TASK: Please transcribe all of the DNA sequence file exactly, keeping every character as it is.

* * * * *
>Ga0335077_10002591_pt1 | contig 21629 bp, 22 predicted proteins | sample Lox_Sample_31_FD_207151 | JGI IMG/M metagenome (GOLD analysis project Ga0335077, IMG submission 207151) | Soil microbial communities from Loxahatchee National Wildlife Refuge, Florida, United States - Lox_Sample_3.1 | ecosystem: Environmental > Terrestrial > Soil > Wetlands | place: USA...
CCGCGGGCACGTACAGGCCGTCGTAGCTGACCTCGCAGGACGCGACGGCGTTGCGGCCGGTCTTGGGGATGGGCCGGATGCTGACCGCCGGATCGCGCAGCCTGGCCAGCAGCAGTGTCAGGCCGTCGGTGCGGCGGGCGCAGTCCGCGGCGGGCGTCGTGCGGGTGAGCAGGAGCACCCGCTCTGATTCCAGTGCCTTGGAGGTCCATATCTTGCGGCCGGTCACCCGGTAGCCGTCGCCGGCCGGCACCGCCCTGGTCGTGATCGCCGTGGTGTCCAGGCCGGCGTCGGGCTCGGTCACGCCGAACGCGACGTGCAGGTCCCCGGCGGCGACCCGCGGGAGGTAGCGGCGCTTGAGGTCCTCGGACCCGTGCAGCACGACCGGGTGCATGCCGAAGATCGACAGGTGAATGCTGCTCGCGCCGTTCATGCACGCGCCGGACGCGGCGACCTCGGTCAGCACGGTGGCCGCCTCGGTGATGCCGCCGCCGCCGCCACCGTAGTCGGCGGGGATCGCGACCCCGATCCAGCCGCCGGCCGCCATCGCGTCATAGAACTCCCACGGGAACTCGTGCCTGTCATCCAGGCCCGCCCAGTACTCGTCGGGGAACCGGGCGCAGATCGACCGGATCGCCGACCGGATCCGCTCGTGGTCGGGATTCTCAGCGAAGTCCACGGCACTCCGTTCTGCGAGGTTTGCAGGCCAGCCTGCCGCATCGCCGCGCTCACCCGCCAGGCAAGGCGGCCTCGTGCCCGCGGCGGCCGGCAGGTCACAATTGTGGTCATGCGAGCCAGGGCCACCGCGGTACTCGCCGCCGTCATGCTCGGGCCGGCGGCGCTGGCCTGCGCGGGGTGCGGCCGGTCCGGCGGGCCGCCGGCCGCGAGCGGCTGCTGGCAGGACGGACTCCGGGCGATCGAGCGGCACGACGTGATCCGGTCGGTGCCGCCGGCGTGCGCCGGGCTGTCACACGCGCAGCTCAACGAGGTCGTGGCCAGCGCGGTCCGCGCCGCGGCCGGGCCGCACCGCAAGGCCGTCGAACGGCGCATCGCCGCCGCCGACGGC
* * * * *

>Ga0335077_10002591_pt1 | contig 21629 bp, 22 predicted proteins | sample Lox_Sample_31_FD_207151 | JGI IMG/M metagenome (GOLD analysis project Ga0335077, IMG submission 207151) | Soil microbial communities from Loxahatchee National Wildlife Refuge, Florida, United States - Lox_Sample_3.1 | ecosystem: Environmental > Terrestrial > Soil > Wetlands | place: USA...
CCGCGGGCACGTACAGGCCGTCGTAGCTGACCTCGCAGGACGCGACGGCGTTGCGGCCGGTCTTGGGGATGGGCCGGATGCTGACCGCCGGATCGCGCAGCCTGGCCAGCAGCAGTGTCAGGCCGTCGGTGCGGCGGGCGCAGTCCGCGGCGGGCGTCGTGCGGGTGAGCAGGAGCACCCGCTCTGATTCCAGTGCCTTGGAGGTCCATATCTTGCGGCCGGTCACCCGGTAGCCGTCGCCGGCCGGCACCGCCCTGGTCGTGATCGCCGTGGTGTCCAGGCCGGCGTCGGGCTCGGTCACGCCGAACGCGACGTGCAGGTCCCCGGCGGCGACCCGCGGGAGGTAGCGGCGCTTGAGGTCCTCGGACCCGTGCAGCACGACCGGGTGCATGCCGAAGATCGACAGGTGAATGCTGCTCGCGCCGTTCATGCACGCGCCGGACGCGGCGACCTCGGTCAGCACGGTGGCCGCCTCGGTGATGCCGCCGCCGCCGCCACCGTAGTCGGCGGGGATCGCGACCCCGATCCAGCCGCCGGCCGCCATCGCGTCATAGAACTCCCACGGGAACTCGTGCCTGTCATCCAGGCCCGCCCAGTACTCGTCGGGGAACCGGGCGCAGATCGACCGGATCGCCGACCGGATCCGCTCGTGGTCGGGATTCTCAGCGAAGTCCACGGCACTCCGTTCTGCGAGGTTTGCAGGCCAGCCTGCCGCATCGCCGCGCTCACCCGCCAGGCAAGGCGGCCTCGTGCCCGCGGCGGCCGGCAGGTCACAATTGTGGTCATGCGAGCCAGGGCCACCGCGGTACTCGCCGCCGTCATGCTCGGGCCGGCGGCGCTGGCCTGCGCGGGGTGCGGCCGGTCCGGCGGGCCGCCGGCCGCGAGCGGCTGCTGGCAGGACGGACTCCGGGCGATCGAGCGGCACGACGTGATCCGGTCGGTGCCGCCGGCGTGCGCCGGGCTGTCACACGCGCAGCTCAACGAGGTCGTGGCCAGCGCGGTCCGCGCCGCGGCCGGGCCGCACCGCAAGGCCGTCGAACGGCGCATCGCCGCCGCCGACGGC